INTRODUCE YOURSELF | 29 Years
In April 1987 Faith No More released their second album Introduce Yourself.
Matt Wallace 2016
"I agree that it's an overlooked FNM record. Basically tracked on a Trident TSM up in Studio D in Sausalito,California. We did the overdubs at a place called Control Center that used to be located in Korea Town in Los Angeles. "Introduce Yourself" was the last 'hand mixed' (no automation) album I believe I ever did. If memory serves, we returned to Studio D and I mixed the record, without automation, there. In typical FNM fashion, we only had one of each instrument, no alternate guitars, amps, drums. There is a sillier or lighter undertone probably thanks to the fact of Chuck Mosley's vibe and world view."
The Real Story | Steffan Chirazi | 1994
Slash were feeling a little dubious about what Matt Wallace would do to the band. They didn't trust him and they didn't know the band. They thought that, perhaps, the two might waste the money and produce a piece-of-shit album unsuitable for release. So at their insistence, Faith No More also brought in Los Lobos member Steve Berlin to make sure things didn't get out of hand. Los Lobos were just coming off the back of their massive Ritchie Valens cover hit 'La Bamba' at the time. No doubt Slash were also hoping Berlin's name might help give the album an extra commercial boost.
GOULD: "He didn't do that much, but he'd just been involved with that year's huge hit which explained half the reason he was there. And he really didn't end up getting paid a huge amount of money, something like $5000. But to us that was an exorbitant amount, and we resented it."
Wallace remembers those same feelings, but looks back on the situation philosophically.
"I had no track record. I was just this indie Bay Area guy who was doing great work with FNM, but Slash wanted someone with a track record of sorts. So they got Steve in from Los Lobos. We'd rag on him, 'man Steve Berlin is just a baby-sitter', but the truth of the matter is that Faith No More and I knew what we wanted. We had focused ideas and goals; anyone else was just not in the picture. Our budget was $50,000, peanuts in the music industry, but
Slash weren't going to trust it with a bunch of young upstarts. I think Slash felt if I was in charge of the money I wouldn't be able to handle it, that I'd let the band would spend it on
blow [cocaine] and women. So he was brought in to keep an eye on us. What I do want to note is that Steve Berlin was incredibly gracious, something none of us realized at the time. It was obvious that I was not only engineering but also producing [Wallace was hired as engineer with Berlin the accredited producer]. He saw that we had something going between us, and he rang Slash up and told them he wanted us to be co-producers, splitting responsibilities and money. A lot of people who'd have left the situation where they were getting the money and I did the work, but he was very cool. In the end, he'd just sit back and read thepapers because we'd never take his suggestions."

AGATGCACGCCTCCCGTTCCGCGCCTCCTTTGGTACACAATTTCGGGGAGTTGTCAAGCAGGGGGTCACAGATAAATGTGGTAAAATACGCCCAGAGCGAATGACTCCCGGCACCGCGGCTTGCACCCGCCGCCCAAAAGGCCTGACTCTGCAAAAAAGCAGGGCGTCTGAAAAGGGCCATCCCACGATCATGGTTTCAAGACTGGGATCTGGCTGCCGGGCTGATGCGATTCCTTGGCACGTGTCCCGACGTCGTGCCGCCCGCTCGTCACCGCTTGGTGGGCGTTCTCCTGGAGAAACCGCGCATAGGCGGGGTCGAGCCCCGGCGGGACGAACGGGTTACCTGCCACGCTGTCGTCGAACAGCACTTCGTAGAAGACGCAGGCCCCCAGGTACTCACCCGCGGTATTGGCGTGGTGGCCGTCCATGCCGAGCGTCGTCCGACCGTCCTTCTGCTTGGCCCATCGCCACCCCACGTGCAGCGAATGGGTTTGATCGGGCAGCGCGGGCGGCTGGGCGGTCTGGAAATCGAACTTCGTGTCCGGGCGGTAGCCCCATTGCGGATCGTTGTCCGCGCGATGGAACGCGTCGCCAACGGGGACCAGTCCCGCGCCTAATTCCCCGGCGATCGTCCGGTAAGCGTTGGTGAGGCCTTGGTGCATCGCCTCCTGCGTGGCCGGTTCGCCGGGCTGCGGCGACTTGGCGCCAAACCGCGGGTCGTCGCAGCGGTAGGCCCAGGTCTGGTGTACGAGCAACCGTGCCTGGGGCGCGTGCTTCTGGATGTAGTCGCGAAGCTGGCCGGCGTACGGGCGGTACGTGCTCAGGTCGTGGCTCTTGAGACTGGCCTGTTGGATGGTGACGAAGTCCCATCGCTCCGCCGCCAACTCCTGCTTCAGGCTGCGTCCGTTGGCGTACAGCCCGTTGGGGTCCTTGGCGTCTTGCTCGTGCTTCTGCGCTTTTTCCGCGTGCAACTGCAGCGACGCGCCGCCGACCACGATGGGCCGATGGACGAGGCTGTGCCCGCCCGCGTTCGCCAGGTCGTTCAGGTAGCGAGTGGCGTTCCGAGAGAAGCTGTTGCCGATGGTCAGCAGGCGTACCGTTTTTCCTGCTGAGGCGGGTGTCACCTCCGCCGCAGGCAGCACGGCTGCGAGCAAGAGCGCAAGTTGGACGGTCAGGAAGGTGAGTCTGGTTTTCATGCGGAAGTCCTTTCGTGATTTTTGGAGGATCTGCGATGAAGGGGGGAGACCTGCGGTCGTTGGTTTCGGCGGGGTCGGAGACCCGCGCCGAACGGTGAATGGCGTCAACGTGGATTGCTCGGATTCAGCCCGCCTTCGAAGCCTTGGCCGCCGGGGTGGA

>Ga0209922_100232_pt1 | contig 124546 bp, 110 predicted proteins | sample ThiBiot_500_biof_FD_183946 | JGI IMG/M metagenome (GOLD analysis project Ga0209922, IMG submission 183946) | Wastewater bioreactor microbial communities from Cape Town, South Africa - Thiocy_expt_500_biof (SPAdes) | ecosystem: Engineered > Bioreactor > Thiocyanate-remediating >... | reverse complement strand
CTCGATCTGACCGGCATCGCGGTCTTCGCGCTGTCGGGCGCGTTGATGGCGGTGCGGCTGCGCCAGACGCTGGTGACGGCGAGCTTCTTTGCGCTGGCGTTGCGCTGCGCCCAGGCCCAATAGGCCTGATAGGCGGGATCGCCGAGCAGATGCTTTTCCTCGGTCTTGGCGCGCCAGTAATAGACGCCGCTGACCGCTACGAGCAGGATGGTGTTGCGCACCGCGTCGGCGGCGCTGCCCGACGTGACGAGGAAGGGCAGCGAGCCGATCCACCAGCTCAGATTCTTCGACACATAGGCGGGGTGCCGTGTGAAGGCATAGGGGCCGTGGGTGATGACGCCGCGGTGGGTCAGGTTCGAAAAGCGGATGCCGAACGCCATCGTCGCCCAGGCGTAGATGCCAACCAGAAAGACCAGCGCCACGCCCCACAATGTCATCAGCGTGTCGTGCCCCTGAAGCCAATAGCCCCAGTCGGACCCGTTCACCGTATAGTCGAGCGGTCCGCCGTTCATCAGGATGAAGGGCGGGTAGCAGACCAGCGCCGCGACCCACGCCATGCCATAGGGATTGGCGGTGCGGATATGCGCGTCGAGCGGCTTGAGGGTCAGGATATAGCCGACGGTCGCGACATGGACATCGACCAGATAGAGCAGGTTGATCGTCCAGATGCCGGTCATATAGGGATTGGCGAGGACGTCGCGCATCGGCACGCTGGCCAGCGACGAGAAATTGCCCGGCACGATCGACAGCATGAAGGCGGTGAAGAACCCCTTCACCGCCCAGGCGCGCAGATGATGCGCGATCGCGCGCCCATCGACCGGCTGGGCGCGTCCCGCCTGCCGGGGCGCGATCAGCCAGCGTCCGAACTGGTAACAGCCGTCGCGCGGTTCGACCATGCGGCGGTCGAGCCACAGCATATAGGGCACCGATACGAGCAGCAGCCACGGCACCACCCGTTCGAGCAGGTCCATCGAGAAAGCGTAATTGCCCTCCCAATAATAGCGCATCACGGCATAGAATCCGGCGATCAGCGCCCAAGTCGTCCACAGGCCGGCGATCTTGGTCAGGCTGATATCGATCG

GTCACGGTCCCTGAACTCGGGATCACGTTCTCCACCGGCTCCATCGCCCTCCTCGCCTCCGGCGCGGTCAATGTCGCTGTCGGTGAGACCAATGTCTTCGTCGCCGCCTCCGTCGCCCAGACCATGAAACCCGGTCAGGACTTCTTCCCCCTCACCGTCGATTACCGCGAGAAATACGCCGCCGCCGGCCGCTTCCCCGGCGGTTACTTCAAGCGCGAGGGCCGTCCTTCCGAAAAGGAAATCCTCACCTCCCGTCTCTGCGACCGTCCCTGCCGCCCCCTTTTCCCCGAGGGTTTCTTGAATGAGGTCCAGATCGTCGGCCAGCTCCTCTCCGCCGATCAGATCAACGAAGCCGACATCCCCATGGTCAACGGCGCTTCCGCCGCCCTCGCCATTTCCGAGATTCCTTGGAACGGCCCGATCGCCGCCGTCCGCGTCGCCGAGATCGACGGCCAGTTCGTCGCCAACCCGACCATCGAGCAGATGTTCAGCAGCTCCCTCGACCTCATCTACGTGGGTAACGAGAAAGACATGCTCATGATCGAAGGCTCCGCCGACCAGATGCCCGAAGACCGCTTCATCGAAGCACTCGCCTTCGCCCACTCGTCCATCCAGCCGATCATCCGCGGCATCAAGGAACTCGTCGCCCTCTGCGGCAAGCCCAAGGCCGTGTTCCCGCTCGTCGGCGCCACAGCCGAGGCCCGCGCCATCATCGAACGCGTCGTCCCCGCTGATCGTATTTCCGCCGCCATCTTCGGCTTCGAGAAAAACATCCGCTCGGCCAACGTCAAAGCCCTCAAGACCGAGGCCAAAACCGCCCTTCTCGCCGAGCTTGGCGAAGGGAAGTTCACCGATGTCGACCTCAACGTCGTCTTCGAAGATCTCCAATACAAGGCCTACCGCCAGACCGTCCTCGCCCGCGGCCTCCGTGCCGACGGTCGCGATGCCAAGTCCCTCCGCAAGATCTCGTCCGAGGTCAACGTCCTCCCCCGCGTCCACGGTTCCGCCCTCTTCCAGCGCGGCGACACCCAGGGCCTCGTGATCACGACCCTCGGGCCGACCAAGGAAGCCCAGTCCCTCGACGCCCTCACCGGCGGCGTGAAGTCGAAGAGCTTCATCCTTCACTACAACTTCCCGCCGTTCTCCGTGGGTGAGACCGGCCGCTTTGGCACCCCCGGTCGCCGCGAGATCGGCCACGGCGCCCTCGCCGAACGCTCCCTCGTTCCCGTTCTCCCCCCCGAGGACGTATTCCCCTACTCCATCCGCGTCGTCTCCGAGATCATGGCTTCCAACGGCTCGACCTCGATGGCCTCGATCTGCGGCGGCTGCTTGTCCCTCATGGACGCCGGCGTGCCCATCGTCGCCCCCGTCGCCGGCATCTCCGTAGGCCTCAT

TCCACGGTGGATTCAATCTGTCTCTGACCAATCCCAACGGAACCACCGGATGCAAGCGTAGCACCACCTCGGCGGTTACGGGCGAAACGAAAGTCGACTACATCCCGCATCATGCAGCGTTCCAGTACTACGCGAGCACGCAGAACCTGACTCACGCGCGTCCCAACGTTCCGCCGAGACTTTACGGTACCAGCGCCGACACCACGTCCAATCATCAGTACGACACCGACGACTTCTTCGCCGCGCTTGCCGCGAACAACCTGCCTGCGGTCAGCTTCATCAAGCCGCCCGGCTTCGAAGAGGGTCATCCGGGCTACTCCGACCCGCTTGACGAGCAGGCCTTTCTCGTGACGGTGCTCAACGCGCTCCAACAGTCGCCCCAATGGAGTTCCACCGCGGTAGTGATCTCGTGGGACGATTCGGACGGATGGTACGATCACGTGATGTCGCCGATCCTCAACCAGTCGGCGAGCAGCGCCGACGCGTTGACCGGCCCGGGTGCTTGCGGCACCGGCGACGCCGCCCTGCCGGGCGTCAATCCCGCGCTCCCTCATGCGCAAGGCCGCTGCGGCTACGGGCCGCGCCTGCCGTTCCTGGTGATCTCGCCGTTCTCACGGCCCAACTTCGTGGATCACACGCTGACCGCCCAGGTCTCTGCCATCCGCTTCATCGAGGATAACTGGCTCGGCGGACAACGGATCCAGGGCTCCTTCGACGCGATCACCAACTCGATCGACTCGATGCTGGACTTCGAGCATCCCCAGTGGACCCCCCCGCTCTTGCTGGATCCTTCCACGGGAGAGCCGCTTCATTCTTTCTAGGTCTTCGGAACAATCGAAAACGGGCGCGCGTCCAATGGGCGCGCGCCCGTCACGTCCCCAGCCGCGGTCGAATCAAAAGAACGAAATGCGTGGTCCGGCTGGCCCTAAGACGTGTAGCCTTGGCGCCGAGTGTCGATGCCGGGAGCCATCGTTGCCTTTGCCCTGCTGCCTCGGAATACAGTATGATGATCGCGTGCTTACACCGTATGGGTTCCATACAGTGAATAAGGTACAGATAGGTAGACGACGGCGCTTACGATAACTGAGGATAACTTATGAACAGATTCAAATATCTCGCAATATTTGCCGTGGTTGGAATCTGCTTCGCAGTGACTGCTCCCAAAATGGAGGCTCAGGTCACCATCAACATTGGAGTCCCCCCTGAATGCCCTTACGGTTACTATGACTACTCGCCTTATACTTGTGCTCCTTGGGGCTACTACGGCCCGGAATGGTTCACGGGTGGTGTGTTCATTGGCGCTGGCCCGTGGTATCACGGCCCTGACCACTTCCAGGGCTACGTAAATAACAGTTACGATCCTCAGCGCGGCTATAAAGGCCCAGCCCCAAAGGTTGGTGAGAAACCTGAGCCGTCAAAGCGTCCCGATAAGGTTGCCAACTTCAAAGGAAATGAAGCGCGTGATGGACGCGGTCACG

"The recording took about 2 weeks in Studio D in Sausalito, and we had 10 days at this cesspool studio called The Control Centre in LA; what a little dump! Then we mixed back at Studio D on a non-automated board, so I had to mark and memorise fades, etc for every song.. Back then it was sharp, concentrated, and now everything's automated I don't have to Sequence as much in that mind-set. Chuck was still developing these coughs and everything at the time. So I pushed him through it by getting him cough syrup, telling him to get to bed on time, and not letting him smoke cigarettes or pot because he was singing. I actually got him jogging at one point to build up his lung power! Anything just to get him in to deliver the goods and get locked in."
Introduce Yourself was a tremendous piece of work, unpredictable, explosive and unclassible. There can be no denying Mosley the eerie, haunting and melancholic spectre he managed to throw over the album with his lyrics.
"I think all the emotions and themes came from the emotions of the 'Death march' sounded evil to me, which is where the evil ... but I can't really read into my lyrics too well because I just piece them together. I mostly write shit that suits the phrasing I wanna use."
America, stuck in pop-metal land, wasn't quite ready for Faith No More. The 'We Care A Lot' video got some airplay on late-night MTV, but nobody there went-to-bat for the band just yet. Europe was to prove the band and album's salvation, and any hope the band had of igniting the States was to take a huge blow at an LA 'record release' gig in April 87.